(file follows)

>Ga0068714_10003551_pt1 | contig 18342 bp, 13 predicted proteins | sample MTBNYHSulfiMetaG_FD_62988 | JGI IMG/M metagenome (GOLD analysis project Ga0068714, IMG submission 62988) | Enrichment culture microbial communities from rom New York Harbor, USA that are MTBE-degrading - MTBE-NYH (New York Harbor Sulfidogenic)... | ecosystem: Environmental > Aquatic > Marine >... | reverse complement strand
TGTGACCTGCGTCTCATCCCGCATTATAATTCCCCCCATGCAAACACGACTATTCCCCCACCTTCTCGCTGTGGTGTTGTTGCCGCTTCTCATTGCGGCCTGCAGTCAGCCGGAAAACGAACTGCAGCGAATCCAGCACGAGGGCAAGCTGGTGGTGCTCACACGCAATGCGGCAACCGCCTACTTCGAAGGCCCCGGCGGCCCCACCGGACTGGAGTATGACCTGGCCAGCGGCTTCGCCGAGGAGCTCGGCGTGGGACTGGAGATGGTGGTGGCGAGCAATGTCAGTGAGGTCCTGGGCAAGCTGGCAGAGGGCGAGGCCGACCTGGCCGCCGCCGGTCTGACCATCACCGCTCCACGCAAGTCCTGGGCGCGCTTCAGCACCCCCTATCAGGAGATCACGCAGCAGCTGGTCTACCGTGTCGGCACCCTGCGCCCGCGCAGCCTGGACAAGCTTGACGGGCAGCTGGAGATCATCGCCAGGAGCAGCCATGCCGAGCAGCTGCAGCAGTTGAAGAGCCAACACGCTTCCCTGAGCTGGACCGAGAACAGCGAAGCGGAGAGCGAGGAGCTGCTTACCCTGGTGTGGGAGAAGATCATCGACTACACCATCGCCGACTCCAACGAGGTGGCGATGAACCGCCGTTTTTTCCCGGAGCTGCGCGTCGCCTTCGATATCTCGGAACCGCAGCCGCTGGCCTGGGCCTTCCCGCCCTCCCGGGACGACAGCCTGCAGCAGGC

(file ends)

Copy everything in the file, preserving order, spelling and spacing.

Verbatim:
>Ga0068714_10003551_pt1 | contig 18342 bp, 13 predicted proteins | sample MTBNYHSulfiMetaG_FD_62988 | JGI IMG/M metagenome (GOLD analysis project Ga0068714, IMG submission 62988) | Enrichment culture microbial communities from rom New York Harbor, USA that are MTBE-degrading - MTBE-NYH (New York Harbor Sulfidogenic)... | ecosystem: Environmental > Aquatic > Marine >... | reverse complement strand
TGTGACCTGCGTCTCATCCCGCATTATAATTCCCCCCATGCAAACACGACTATTCCCCCACCTTCTCGCTGTGGTGTTGTTGCCGCTTCTCATTGCGGCCTGCAGTCAGCCGGAAAACGAACTGCAGCGAATCCAGCACGAGGGCAAGCTGGTGGTGCTCACACGCAATGCGGCAACCGCCTACTTCGAAGGCCCCGGCGGCCCCACCGGACTGGAGTATGACCTGGCCAGCGGCTTCGCCGAGGAGCTCGGCGTGGGACTGGAGATGGTGGTGGCGAGCAATGTCAGTGAGGTCCTGGGCAAGCTGGCAGAGGGCGAGGCCGACCTGGCCGCCGCCGGTCTGACCATCACCGCTCCACGCAAGTCCTGGGCGCGCTTCAGCACCCCCTATCAGGAGATCACGCAGCAGCTGGTCTACCGTGTCGGCACCCTGCGCCCGCGCAGCCTGGACAAGCTTGACGGGCAGCTGGAGATCATCGCCAGGAGCAGCCATGCCGAGCAGCTGCAGCAGTTGAAGAGCCAACACGCTTCCCTGAGCTGGACCGAGAACAGCGAAGCGGAGAGCGAGGAGCTGCTTACCCTGGTGTGGGAGAAGATCATCGACTACACCATCGCCGACTCCAACGAGGTGGCGATGAACCGCCGTTTTTTCCCGGAGCTGCGCGTCGCCTTCGATATCTCGGAACCGCAGCCGCTGGCCTGGGCCTTCCCGCCCTCCCGGGACGACAGCCTGCAGCAGGC